Putting yourself in your customers’ shoes is a good place to start.
By Sean Williams
The recent Wells Fargo settlement—to the tune of $185 million—has given business leaders pause to examine the contributing dynamics. A combination of aggressive cross-selling strategy, insufficient employee monitoring, and incentives misaligned with the best interests of customers set the stage for a massive employee fraud in the creation of unauthorized accounts driven by the desire to earn bonus compensation. Learn More
Hardly unique, Wells Fargo is one of many companies placing aggressive goals on customer-facing employees, most in a direct position to inadvertently do harm, and they must carefully evaluate the strategic, legal, and reputational risks.
Clearly, substantial changes are often necessary to remain competitive as employees adjust to new ways of interacting with customers to deliver profitable growth. While post-Wells Fargo activities may include new value statements and requisite hours of training, actual employee behaviors are much more difficult to monitor, and frequently fraught with blind spots.
But how is a leader to know if employees are upholding and reinforcing company policies and standards rather than potentially destroying value by pursuing individual goals at the expense of customers?
One source of safeguarding against these risks is to employ something many companies already have: a voice of customer program.
How could a voice of customer program help a bank address its blind spots in employee behavior? Obviously, customers will not know—at least not immediately—if a bank employee opened an account for them without their permission. But a voice of customer program employing outreach to recently-opened account holders asking for customer feedback on the sales process—a common activity—can illuminate such a disconnect.
But such an approach is not foolproof in that this type of feedback is solicited only from the small number of customers who have opened accounts, and many will routinely decline the interview for reasons that have little to do with unethical bank behaviors (e.g., customers commonly believe there was a mistake). Beyond customer declinations however, it may be likely that either the email address or phone number designated to the new account is bogus.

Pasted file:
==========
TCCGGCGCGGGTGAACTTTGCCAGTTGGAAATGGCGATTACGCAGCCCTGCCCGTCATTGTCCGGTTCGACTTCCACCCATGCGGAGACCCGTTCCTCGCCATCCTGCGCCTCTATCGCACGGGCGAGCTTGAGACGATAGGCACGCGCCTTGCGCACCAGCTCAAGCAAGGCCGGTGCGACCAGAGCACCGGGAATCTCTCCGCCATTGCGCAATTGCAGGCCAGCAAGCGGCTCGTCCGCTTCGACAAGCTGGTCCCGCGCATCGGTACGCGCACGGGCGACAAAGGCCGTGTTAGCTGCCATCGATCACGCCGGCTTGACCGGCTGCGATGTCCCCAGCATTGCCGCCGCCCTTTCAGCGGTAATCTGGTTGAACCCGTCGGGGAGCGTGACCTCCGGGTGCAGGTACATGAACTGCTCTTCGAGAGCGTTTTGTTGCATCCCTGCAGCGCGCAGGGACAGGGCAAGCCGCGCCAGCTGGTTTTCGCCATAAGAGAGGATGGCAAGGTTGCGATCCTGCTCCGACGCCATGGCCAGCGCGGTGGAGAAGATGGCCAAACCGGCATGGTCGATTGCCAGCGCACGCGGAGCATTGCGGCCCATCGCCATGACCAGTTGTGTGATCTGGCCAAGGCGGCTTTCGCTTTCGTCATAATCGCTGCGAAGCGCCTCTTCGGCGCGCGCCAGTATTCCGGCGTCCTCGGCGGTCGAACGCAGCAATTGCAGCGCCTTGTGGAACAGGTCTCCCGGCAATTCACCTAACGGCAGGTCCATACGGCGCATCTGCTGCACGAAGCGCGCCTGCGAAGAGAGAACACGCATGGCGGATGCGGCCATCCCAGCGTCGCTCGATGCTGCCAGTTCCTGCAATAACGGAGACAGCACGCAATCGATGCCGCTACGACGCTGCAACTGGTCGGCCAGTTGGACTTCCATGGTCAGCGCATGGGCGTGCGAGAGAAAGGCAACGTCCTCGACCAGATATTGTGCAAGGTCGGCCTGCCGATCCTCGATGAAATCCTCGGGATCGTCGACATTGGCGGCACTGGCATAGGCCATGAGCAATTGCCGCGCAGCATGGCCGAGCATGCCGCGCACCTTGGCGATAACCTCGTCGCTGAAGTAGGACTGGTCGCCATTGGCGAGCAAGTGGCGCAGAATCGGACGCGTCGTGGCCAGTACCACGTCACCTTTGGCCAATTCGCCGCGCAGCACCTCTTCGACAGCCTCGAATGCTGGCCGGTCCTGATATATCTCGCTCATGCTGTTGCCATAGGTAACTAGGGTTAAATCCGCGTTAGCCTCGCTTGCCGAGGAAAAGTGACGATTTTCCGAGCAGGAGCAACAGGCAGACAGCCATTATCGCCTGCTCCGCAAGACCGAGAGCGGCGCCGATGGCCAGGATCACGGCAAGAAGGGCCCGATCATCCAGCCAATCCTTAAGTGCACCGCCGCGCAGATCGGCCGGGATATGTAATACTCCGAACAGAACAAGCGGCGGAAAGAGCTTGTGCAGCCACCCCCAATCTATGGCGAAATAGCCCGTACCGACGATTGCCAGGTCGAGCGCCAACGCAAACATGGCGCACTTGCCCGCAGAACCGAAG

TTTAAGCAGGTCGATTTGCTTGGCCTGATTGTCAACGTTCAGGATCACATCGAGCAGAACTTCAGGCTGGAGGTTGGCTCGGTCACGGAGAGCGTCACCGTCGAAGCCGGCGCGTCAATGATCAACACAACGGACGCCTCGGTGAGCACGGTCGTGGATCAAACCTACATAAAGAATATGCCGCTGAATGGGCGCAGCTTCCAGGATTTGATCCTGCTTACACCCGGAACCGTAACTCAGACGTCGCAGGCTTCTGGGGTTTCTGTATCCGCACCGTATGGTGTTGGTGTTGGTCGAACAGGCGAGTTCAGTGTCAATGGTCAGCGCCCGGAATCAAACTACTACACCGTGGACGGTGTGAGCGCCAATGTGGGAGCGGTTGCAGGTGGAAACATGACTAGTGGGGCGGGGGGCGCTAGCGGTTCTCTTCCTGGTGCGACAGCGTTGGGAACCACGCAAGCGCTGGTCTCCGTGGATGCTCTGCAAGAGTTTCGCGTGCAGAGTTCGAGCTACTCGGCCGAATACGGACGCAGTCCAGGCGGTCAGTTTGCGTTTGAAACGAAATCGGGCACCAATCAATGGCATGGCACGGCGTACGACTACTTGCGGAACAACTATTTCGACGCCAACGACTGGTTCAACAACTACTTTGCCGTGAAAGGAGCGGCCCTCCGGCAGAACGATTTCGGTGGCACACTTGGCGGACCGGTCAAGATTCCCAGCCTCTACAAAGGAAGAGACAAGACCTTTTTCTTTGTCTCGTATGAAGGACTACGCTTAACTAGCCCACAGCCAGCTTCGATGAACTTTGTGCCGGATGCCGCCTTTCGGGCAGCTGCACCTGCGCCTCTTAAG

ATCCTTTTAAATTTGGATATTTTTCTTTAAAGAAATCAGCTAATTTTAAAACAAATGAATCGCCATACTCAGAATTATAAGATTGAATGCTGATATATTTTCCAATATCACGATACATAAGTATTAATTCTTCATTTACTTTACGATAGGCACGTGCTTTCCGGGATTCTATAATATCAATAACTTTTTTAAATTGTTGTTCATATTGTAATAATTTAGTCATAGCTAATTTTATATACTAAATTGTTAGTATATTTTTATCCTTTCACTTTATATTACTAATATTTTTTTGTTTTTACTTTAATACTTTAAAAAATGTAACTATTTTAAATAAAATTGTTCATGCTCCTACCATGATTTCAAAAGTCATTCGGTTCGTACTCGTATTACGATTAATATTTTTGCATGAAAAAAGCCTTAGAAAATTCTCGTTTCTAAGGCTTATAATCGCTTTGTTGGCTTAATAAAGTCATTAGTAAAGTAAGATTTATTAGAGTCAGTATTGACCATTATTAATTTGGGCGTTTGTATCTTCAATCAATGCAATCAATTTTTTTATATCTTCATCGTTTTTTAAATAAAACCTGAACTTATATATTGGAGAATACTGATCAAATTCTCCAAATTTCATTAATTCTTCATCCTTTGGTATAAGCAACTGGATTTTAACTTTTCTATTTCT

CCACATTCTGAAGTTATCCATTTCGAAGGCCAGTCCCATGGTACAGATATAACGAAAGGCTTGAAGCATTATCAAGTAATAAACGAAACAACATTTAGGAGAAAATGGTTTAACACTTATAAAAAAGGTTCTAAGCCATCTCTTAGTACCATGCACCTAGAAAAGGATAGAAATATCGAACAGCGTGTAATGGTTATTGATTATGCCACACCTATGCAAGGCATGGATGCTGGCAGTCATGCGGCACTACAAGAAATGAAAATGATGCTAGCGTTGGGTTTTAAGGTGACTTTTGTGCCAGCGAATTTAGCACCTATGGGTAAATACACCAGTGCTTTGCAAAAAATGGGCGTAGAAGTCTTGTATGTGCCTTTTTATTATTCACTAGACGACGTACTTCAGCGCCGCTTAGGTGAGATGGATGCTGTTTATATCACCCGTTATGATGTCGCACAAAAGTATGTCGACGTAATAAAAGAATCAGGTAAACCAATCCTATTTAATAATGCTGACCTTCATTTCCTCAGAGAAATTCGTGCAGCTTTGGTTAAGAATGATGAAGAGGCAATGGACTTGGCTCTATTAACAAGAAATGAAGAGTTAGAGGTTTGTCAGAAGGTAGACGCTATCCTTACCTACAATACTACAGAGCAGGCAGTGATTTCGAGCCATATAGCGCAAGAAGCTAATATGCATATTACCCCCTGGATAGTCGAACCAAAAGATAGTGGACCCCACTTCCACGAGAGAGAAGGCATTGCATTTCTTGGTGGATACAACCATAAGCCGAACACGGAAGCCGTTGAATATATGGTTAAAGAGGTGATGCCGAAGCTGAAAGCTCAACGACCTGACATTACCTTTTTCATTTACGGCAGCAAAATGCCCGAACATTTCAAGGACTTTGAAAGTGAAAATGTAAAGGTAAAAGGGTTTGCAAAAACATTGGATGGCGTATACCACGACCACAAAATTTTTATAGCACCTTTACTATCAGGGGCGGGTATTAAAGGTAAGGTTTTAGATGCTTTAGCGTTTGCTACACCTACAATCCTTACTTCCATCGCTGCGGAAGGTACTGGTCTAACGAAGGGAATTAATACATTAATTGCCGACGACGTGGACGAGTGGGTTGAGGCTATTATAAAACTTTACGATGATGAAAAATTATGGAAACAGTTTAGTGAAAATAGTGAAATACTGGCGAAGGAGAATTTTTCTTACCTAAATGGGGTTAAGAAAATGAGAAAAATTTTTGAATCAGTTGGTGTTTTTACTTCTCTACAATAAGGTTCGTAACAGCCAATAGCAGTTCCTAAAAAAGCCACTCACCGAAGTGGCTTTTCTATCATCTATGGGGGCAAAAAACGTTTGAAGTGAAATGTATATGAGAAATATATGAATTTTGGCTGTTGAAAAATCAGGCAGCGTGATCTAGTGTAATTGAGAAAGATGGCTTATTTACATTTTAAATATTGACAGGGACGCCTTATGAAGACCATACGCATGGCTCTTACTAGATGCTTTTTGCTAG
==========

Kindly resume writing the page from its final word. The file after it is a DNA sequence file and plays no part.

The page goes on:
However, if the question was asked of any customer conducting any transaction on an active account, it would provide a broad data sample that could easily be used to monitor and evaluate employee behavior, notably illuminating any discrepancies between the customer’s assertion that they have not opened an account and bank records indicating otherwise. More importantly, these disconnects will reveal potential problems in branch locations where new goals have been rolled out, strategies implemented, etc.
Such dynamics transcend the financial services industry, certainly, and an effective voice of customer program can be useful for managing risk from employee behaviors in any company. For example, many automobile manufacturers reimburse dealer service departments for the parts sold for repairs, but not for actual car repair. This creates a subtle mismatch between the ideal activities of the service personnel (repairing cars) and the service for which the manufacturer is paying (installation). Such a disconnect creates easy opportunities to “game the system,” which in turn creates clear risk for the manufacturer.
When a customer returns for the same service on the same vehicle, the manufacturer can safely assume that the repair was not correctly performed on the first attempt. But the manufacturer may be unaware if service personnel created duplicate entries for the same repair, if repairs sold were not required, or if the customer had repairs performed elsewhere.